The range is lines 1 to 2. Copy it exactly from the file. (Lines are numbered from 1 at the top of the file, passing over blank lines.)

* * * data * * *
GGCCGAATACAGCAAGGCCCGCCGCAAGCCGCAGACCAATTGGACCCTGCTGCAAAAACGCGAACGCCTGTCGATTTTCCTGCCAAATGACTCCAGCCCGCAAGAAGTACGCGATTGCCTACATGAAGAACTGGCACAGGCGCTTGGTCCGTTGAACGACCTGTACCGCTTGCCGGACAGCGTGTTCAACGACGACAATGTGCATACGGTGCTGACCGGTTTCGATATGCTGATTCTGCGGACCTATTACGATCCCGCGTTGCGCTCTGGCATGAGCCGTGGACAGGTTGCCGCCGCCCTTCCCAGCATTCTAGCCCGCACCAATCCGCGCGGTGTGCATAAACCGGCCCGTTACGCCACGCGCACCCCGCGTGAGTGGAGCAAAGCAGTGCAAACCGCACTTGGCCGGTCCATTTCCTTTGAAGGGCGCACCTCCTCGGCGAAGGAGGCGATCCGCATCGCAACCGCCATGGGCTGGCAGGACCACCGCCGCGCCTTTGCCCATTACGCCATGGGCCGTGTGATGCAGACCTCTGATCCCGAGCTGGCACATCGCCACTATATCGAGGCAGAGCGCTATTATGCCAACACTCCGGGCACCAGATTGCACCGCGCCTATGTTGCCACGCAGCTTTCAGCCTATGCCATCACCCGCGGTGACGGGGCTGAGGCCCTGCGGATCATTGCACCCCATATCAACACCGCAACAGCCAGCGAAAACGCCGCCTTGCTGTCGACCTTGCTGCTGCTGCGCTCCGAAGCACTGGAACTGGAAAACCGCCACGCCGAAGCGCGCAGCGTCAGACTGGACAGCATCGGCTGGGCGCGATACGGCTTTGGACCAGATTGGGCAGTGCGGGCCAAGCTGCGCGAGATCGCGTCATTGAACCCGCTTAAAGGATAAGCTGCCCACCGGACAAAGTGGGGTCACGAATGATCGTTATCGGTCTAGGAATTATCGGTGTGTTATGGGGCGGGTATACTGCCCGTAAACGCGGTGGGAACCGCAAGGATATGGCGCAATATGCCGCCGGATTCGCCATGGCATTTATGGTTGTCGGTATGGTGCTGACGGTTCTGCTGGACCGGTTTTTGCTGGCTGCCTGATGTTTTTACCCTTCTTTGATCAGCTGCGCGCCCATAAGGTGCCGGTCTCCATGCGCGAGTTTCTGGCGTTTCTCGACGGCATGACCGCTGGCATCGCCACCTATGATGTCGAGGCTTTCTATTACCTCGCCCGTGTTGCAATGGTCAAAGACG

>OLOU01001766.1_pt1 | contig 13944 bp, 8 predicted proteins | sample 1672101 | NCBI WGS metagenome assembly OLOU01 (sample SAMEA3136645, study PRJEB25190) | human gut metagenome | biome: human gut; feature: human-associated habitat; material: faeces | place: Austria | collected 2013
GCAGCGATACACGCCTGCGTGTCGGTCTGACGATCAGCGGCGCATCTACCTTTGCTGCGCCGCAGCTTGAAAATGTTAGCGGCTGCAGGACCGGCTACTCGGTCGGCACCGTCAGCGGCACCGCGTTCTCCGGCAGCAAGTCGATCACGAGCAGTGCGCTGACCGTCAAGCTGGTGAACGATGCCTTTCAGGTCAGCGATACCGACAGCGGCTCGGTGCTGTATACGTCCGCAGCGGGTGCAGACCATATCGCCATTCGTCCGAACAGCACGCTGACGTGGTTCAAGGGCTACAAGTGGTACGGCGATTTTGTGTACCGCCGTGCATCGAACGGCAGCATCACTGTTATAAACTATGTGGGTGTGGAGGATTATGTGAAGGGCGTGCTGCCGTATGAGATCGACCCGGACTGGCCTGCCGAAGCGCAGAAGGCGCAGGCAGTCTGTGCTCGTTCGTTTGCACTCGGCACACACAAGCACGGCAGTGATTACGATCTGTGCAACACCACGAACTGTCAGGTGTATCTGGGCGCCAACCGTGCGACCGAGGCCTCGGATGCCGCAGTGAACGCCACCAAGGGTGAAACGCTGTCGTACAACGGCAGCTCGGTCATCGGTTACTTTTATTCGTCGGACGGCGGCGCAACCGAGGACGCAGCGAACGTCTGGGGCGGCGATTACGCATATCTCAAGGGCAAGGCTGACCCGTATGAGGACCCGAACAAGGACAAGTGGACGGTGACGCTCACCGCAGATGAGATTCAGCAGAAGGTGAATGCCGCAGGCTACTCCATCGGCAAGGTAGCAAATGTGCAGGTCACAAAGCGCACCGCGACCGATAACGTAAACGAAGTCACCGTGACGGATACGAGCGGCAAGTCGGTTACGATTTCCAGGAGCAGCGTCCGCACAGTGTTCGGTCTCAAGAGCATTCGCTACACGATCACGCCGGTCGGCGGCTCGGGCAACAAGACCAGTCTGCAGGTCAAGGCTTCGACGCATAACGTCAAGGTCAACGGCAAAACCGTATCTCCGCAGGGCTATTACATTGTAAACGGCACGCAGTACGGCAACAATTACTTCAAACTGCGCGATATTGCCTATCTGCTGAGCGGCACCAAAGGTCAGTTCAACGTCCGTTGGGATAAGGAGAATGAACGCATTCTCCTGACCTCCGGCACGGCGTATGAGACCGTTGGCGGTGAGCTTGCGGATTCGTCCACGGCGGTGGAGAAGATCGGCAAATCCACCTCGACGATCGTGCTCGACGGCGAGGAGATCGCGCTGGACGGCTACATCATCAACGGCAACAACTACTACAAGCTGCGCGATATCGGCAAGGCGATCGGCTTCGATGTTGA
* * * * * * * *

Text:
GGCCGAATACAGCAAGGCCCGCCGCAAGCCGCAGACCAATTGGACCCTGCTGCAAAAACGCGAACGCCTGTCGATTTTCCTGCCAAATGACTCCAGCCCGCAAGAAGTACGCGATTGCCTACATGAAGAACTGGCACAGGCGCTTGGTCCGTTGAACGACCTGTACCGCTTGCCGGACAGCGTGTTCAACGACGACAATGTGCATACGGTGCTGACCGGTTTCGATATGCTGATTCTGCGGACCTATTACGATCCCGCGTTGCGCTCTGGCATGAGCCGTGGACAGGTTGCCGCCGCCCTTCCCAGCATTCTAGCCCGCACCAATCCGCGCGGTGTGCATAAACCGGCCCGTTACGCCACGCGCACCCCGCGTGAGTGGAGCAAAGCAGTGCAAACCGCACTTGGCCGGTCCATTTCCTTTGAAGGGCGCACCTCCTCGGCGAAGGAGGCGATCCGCATCGCAACCGCCATGGGCTGGCAGGACCACCGCCGCGCCTTTGCCCATTACGCCATGGGCCGTGTGATGCAGACCTCTGATCCCGAGCTGGCACATCGCCACTATATCGAGGCAGAGCGCTATTATGCCAACACTCCGGGCACCAGATTGCACCGCGCCTATGTTGCCACGCAGCTTTCAGCCTATGCCATCACCCGCGGTGACGGGGCTGAGGCCCTGCGGATCATTGCACCCCATATCAACACCGCAACAGCCAGCGAAAACGCCGCCTTGCTGTCGACCTTGCTGCTGCTGCGCTCCGAAGCACTGGAACTGGAAAACCGCCACGCCGAAGCGCGCAGCGTCAGACTGGACAGCATCGGCTGGGCGCGATACGGCTTTGGACCAGATTGGGCAGTGCGGGCCAAGCTGCGCGAGATCGCGTCATTGAACCCGCTTAAAGGATAAGCTGCCCACCGGACAAAGTGGGGTCACGAATGATCGTTATCGGTCTAGGAATTATCGGTGTGTTATGGGGCGGGTATACTGCCCGTAAACGCGGTGGGAACCGCAAGGATATGGCGCAATATGCCGCCGGATTCGCCATGGCATTTATGGTTGTCGGTATGGTGCTGACGGTTCTGCTGGACCGGTTTTTGCTGGCTGCCTGATGTTTTTACCCTTCTTTGATCAGCTGCGCGCCCATAAGGTGCCGGTCTCCATGCGCGAGTTTCTGGCGTTTCTCGACGGCATGACCGCTGGCATCGCCACCTATGATGTCGAGGCTTTCTATTACCTCGCCCGTGTTGCAATGGTCAAAGACG

>OLOU01001766.1_pt1 | contig 13944 bp, 8 predicted proteins | sample 1672101 | NCBI WGS metagenome assembly OLOU01 (sample SAMEA3136645, study PRJEB25190) | human gut metagenome | biome: human gut; feature: human-associated habitat; material: faeces | place: Austria | collected 2013